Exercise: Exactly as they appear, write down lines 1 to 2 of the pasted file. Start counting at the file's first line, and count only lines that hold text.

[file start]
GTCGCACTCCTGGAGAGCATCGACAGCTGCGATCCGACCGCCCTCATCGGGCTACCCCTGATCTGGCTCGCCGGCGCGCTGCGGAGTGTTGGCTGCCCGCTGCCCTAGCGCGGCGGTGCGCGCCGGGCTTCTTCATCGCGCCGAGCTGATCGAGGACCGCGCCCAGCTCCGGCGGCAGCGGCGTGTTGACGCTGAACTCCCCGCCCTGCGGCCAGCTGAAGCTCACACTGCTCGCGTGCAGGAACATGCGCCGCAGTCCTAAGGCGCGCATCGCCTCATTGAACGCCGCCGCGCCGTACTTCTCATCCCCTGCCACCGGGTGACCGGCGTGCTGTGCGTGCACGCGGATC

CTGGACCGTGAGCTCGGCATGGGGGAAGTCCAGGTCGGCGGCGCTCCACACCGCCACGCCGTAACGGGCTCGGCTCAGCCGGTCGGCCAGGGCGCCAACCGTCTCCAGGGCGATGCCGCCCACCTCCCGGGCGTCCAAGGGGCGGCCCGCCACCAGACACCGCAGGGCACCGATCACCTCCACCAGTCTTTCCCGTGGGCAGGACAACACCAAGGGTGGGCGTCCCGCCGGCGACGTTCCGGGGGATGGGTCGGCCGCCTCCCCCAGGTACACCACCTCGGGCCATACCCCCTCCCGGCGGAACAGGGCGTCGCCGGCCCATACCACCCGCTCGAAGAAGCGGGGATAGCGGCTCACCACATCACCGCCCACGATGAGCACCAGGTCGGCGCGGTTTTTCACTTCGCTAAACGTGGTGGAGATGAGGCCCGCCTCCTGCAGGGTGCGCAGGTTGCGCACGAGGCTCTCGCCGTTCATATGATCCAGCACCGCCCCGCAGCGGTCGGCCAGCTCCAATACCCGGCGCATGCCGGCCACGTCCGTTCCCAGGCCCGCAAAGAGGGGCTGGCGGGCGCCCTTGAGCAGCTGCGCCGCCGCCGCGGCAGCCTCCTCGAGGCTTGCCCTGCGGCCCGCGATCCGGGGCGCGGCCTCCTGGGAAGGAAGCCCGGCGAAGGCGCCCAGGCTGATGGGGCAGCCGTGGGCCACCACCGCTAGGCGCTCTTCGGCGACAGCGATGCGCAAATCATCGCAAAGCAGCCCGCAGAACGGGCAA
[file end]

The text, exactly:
GTCGCACTCCTGGAGAGCATCGACAGCTGCGATCCGACCGCCCTCATCGGGCTACCCCTGATCTGGCTCGCCGGCGCGCTGCGGAGTGTTGGCTGCCCGCTGCCCTAGCGCGGCGGTGCGCGCCGGGCTTCTTCATCGCGCCGAGCTGATCGAGGACCGCGCCCAGCTCCGGCGGCAGCGGCGTGTTGACGCTGAACTCCCCGCCCTGCGGCCAGCTGAAGCTCACACTGCTCGCGTGCAGGAACATGCGCCGCAGTCCTAAGGCGCGCATCGCCTCATTGAACGCCGCCGCGCCGTACTTCTCATCCCCTGCCACCGGGTGACCGGCGTGCTGTGCGTGCACGCGGATC

CTGGACCGTGAGCTCGGCATGGGGGAAGTCCAGGTCGGCGGCGCTCCACACCGCCACGCCGTAACGGGCTCGGCTCAGCCGGTCGGCCAGGGCGCCAACCGTCTCCAGGGCGATGCCGCCCACCTCCCGGGCGTCCAAGGGGCGGCCCGCCACCAGACACCGCAGGGCACCGATCACCTCCACCAGTCTTTCCCGTGGGCAGGACAACACCAAGGGTGGGCGTCCCGCCGGCGACGTTCCGGGGGATGGGTCGGCCGCCTCCCCCAGGTACACCACCTCGGGCCATACCCCCTCCCGGCGGAACAGGGCGTCGCCGGCCCATACCACCCGCTCGAAGAAGCGGGGATAGCGGCTCACCACATCACCGCCCACGATGAGCACCAGGTCGGCGCGGTTTTTCACTTCGCTAAACGTGGTGGAGATGAGGCCCGCCTCCTGCAGGGTGCGCAGGTTGCGCACGAGGCTCTCGCCGTTCATATGATCCAGCACCGCCCCGCAGCGGTCGGCCAGCTCCAATACCCGGCGCATGCCGGCCACGTCCGTTCCCAGGCCCGCAAAGAGGGGCTGGCGGGCGCCCTTGAGCAGCTGCGCCGCCGCCGCGGCAGCCTCCTCGAGGCTTGCCCTGCGGCCCGCGATCCGGGGCGCGGCCTCCTGGGAAGGAAGCCCGGCGAAGGCGCCCAGGCTGATGGGGCAGCCGTGGGCCACCACCGCTAGGCGCTCTTCGGCGACAGCGATGCGCAAATCATCGCAAAGCAGCCCGCAGAACGGGCAA